I was a really happy-go-lucky kid. Naturally. But as I grew older, I learned to lean more into this feeling. I took on a willingness to compromise. Didn’t need to get much of what I wanted.
This was because I had a few very particular people who also lived in my household. And they were always holding everything up. Making group decisions difficult.
I abstained from every vote. And I took what I could get. When my parents ordered a sub sandwich for me with raw onions on it, which I abhorred, I quietly picked them off. Didn’t say a word.
It didn’t matter that I hadn’t wanted to eat subs anyway. Or that I’d been given a kind I didn’t really like, onions aside. I ate my food. Thanked my parents for the meal.
I longed to spend more time with my father. But I always felt like I was bothering him. So I tried my best to limit the amount of times I approached him. I’d watch him go off with my brother to run errands and do “boy stuff” together (fixing things, playing hockey, what have you) and feel my stomach sink, knowing I’d never be part of their special club.
I’d learned early on that asking to be included only meant getting yelled at. And the best I could do to be a good kid was to blend into the background.
I Went to Couples Therapy Alone
When I found myself going through a divorce at 30, I got therapy. These sessions had initially been something I’d intended for my partner to go with me together because we knew we were having problems, and when I asked, he’d agreed to go to couples therapy… sometime. After 6 months of being told it wasn’t “sometime” yet, I literally showed him the door to the reception desk where we could make an appointment, and he literally refused to walk through it.
At that point, I didn’t have a lot of options. So I saw the therapist alone.
I was doing so much work — emotionally, financially, and domestically — and it wasn’t going anywhere. And instead of meeting me to pick up some of it, my now ex-husband seemed to be doing less and less. All the while copping a mean and nasty attitude, telling me that I was fundamentally unlovable. That I had become a bitch. That it was my fault that the marriage wasn’t working out.
I had started out soft (everyone around me said too soft), and I responded to his accusations by becoming even softer, gentler. I doubled and tripled up on the kid gloves. And he responded by becoming even nastier.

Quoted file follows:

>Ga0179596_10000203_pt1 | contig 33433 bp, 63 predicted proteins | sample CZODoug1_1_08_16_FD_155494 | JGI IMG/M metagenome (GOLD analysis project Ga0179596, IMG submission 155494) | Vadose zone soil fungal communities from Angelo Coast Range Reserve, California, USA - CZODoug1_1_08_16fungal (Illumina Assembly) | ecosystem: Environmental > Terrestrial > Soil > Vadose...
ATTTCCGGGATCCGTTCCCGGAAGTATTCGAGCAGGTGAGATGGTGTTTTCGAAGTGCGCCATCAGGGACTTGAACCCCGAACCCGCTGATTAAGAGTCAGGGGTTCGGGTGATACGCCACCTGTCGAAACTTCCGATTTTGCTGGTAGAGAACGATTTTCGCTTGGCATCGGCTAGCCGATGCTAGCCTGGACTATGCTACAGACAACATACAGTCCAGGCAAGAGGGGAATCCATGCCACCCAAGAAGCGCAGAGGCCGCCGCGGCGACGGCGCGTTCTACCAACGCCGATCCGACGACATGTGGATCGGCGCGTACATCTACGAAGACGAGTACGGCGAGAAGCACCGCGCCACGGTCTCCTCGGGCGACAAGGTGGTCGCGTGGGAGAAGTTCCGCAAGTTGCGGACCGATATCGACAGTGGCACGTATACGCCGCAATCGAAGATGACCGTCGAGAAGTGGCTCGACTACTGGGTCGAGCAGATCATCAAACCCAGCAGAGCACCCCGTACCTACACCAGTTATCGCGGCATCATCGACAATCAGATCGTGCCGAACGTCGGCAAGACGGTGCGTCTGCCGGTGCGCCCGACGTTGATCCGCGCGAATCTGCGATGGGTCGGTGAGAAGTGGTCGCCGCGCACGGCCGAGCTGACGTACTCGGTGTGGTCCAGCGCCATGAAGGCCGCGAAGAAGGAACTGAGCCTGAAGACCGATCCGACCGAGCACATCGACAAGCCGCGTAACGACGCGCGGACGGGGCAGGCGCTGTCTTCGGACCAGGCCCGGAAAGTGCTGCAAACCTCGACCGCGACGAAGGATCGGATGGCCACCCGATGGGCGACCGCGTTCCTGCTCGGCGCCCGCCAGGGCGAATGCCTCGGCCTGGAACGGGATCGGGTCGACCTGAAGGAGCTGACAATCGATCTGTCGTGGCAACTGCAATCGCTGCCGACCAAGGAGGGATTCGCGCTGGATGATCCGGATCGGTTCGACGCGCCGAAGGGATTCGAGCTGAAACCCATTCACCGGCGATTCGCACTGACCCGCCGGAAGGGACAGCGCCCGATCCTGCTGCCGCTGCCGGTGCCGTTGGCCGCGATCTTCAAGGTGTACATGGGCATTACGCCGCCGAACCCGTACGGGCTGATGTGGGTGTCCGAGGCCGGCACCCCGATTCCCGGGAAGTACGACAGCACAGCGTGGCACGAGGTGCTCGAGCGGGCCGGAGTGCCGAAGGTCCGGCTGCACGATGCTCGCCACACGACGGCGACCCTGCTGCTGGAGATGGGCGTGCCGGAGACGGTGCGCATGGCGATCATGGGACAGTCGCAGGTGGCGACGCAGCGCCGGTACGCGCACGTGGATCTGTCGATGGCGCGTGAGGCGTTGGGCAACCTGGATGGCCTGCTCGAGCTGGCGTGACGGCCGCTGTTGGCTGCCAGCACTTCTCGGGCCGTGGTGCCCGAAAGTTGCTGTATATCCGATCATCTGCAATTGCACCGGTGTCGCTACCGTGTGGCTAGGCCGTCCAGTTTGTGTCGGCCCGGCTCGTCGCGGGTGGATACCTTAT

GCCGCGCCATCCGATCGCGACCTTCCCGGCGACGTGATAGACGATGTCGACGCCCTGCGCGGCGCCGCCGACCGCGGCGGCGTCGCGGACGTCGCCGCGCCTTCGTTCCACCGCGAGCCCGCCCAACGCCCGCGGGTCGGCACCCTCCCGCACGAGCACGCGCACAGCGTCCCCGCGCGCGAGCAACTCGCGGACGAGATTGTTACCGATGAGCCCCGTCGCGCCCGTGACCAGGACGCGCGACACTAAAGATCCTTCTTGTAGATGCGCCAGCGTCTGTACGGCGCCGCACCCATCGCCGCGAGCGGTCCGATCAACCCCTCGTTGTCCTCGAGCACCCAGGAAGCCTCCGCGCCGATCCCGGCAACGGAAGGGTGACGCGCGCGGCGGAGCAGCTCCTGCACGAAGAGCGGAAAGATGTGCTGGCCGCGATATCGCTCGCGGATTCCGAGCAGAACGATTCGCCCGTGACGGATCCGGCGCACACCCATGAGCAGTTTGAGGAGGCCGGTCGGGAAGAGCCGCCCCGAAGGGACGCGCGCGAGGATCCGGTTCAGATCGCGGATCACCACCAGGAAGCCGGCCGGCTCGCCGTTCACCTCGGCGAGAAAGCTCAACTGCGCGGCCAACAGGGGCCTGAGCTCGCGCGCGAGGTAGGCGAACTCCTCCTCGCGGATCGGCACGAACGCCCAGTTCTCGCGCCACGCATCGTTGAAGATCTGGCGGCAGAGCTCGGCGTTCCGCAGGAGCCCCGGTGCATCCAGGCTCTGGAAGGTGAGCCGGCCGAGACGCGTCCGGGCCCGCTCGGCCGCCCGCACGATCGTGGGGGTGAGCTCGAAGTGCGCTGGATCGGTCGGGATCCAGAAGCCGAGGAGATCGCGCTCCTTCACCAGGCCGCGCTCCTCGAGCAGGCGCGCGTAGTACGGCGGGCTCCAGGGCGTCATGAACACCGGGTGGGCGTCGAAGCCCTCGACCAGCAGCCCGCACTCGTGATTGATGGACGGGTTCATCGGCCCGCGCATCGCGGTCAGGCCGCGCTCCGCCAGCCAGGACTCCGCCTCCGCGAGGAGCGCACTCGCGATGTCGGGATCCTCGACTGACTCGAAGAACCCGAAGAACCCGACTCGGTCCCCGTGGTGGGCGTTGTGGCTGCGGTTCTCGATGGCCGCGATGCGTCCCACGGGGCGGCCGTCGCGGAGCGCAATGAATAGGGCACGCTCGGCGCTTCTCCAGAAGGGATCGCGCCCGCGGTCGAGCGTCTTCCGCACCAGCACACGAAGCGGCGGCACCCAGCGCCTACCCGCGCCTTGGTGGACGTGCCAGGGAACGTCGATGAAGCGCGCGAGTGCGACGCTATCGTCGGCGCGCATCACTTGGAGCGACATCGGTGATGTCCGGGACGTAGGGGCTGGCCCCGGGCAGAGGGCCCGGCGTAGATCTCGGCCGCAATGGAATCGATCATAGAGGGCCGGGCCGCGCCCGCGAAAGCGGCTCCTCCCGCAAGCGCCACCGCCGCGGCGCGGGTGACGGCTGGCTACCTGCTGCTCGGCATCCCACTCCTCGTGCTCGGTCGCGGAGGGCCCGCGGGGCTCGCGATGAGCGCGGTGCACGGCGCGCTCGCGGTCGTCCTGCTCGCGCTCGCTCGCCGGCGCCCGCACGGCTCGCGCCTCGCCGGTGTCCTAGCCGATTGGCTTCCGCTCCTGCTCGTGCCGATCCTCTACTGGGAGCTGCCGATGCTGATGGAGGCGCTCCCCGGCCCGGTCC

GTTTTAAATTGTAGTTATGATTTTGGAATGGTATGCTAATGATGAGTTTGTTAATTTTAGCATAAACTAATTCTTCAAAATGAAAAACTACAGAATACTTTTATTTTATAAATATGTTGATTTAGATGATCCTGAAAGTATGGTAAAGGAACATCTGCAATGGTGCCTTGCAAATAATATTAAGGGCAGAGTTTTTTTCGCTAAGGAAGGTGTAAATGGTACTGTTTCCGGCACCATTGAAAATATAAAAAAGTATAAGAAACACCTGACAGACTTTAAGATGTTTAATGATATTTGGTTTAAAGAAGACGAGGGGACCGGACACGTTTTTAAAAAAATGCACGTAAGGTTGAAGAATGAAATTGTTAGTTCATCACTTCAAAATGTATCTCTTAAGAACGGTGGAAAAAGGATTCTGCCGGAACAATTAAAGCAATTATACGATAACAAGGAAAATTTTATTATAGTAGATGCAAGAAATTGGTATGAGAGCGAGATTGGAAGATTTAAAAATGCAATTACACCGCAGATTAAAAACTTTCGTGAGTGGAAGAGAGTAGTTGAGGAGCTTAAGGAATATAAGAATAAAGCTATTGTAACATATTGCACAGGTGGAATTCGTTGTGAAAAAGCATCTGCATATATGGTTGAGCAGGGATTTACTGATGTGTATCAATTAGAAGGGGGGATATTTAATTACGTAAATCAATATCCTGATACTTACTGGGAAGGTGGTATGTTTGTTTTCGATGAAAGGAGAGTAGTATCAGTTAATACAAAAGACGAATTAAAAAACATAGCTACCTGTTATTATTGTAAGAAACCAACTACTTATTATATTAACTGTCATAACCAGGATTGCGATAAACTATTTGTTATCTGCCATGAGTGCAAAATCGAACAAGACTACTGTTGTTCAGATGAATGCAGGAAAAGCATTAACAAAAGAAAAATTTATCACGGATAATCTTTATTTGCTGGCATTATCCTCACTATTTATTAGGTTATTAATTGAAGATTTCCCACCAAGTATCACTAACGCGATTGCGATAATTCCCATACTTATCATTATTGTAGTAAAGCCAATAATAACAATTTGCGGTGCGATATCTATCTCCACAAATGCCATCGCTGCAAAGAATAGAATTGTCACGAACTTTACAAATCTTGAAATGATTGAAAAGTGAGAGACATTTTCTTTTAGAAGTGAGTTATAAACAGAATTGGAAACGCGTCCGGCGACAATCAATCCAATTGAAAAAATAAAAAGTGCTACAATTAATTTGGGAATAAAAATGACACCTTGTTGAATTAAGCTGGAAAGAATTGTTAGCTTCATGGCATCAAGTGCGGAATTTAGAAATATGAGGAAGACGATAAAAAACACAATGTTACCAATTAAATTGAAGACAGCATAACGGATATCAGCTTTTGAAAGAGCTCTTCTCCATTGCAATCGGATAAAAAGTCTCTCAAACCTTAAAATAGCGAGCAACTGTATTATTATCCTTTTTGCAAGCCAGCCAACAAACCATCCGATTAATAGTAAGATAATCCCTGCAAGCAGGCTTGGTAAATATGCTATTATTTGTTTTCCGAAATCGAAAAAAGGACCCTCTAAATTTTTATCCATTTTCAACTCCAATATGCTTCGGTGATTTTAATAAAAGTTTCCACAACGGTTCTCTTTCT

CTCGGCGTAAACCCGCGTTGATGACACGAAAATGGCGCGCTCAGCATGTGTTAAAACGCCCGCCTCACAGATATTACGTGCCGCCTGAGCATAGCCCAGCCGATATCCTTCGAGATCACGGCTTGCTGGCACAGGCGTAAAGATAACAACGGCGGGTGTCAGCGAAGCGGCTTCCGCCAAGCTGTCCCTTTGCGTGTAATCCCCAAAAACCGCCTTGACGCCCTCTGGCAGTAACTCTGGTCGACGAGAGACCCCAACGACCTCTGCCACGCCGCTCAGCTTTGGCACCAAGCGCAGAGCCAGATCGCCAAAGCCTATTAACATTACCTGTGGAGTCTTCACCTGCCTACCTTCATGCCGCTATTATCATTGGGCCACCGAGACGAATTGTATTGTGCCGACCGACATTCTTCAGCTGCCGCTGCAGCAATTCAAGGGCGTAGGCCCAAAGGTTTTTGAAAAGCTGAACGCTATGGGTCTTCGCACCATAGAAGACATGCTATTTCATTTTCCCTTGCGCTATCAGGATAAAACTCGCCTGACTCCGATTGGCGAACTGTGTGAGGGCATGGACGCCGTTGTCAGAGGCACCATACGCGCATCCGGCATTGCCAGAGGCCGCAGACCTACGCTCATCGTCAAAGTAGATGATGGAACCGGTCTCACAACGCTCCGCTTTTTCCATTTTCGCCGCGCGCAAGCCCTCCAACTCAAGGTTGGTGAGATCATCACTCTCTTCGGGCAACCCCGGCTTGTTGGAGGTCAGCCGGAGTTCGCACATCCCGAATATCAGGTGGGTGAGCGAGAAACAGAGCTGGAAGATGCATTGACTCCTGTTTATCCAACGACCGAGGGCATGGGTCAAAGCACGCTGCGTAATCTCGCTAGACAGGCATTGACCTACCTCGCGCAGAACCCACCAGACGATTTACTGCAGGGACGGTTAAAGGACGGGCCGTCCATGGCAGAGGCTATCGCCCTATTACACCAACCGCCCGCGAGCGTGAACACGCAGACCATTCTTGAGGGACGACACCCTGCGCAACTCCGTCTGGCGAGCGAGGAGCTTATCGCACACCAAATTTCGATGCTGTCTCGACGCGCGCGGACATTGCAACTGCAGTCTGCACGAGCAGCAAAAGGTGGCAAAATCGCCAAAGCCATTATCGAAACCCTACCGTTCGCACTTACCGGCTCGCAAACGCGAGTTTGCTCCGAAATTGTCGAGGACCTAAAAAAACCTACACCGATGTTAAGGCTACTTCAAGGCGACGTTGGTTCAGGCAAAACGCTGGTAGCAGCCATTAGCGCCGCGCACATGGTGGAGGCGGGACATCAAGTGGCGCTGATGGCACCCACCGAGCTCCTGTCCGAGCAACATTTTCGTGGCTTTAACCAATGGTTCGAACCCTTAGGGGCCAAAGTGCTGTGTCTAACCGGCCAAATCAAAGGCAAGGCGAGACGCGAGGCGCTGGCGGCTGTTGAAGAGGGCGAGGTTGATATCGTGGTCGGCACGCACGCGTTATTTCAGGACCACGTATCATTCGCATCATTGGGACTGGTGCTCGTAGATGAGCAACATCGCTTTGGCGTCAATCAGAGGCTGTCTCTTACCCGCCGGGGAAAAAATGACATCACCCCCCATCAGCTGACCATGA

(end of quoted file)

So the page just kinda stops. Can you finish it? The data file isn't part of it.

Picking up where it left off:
I was sitting there at 30, working full-time, broke (as a husband who didn’t work also frivolously spent any money I made that he could his hands on), married to someone who called me names. And I was married to someone who certainly hadn’t really made me happy, truly happy, in a long time.
I Wanted Answers. If I Was the Problem, I Wanted to Know
“Look,” I told him, “if I’m doing something wrong, if this is all my fault, I want a professional who can help me do better. Because I’m not sure how I fix this.”
I think I knew even then that he was likely causing quite a bit of problems in our relationship himself (every close friend and relative who saw our relationship at the time advised me that he was bad to me and that I deserved better treatment). But I also knew that he didn’t see it that way. So I felt like I could reason with him that I could use help. Solutions. Ways for me to do things differently.
Because honestly… if I was the problem, I wanted to fix it anyway. I was miserable. Whatever we were doing wasn’t working for me.
And he agreed to go to therapy — but apparently only in theory. Because he refused to go when we were together, actually there, and I wanted to make the appointment. I think he hoped I wouldn’t follow through (which is curious to me, because whatever else could be troubling about me, I was very reliable and generally followed through on what I said I would do).
So I attended those sessions alone, asking for answers. Things I could do to improve the situation.
And through the sessions: I got my answers. I could improve the situation by divorcing him.
Once I Left Him, Things Didn’t Get Immediately Better
Things did get a lot better over time. But not right away. Because once I left him, my life didn’t get immediately better. Not all better anyway.
And instead, I was confronted with new stress, issues I hadn’t dealt with ever before. I had to learn to think a completely different way than I was used to. I had to start thinking of what I wanted rather than what would be as little of a hassle as possible. That was what I was used to doing, trying to not be a bother rather than giving much thought to what would make me happy.
I remember the early days in therapy. How hard it was to even think of what I wanted. My brain wasn’t calibrated to that setting.
I’m sure the nature of my former marriage didn’t help. But if I’m taking an honest look back, I don’t think my ex-husband started that in me.
It was instead ultimately the product of my childhood, a childhood in which I tried to cause other people as little hassle as possible. When I tried to be easy to please. Have very few needs.
Where I built my entire self-worth around the concept that I didn’t need or even want much.
So actively desiring things… well, it seemed a dangerous path.
But it’s one I walked down anyway, feeling terrified the entire time.
They Did Get Better Though
And with time and practice, I did eventually learn to hear that little voice inside of me. The one that tells you what you really want. I still don’t typically tend towards selfishness. I find even now that I consistently consider how my decisions will affect other people. And I give extra thought to considering how what I do affects people I love.
But my voice is in there, too, somewhere now. And that has made all the difference.
This post is part of a recurring feature called Confessions of a Recovering People Pleaser. To see the full series, please click this link.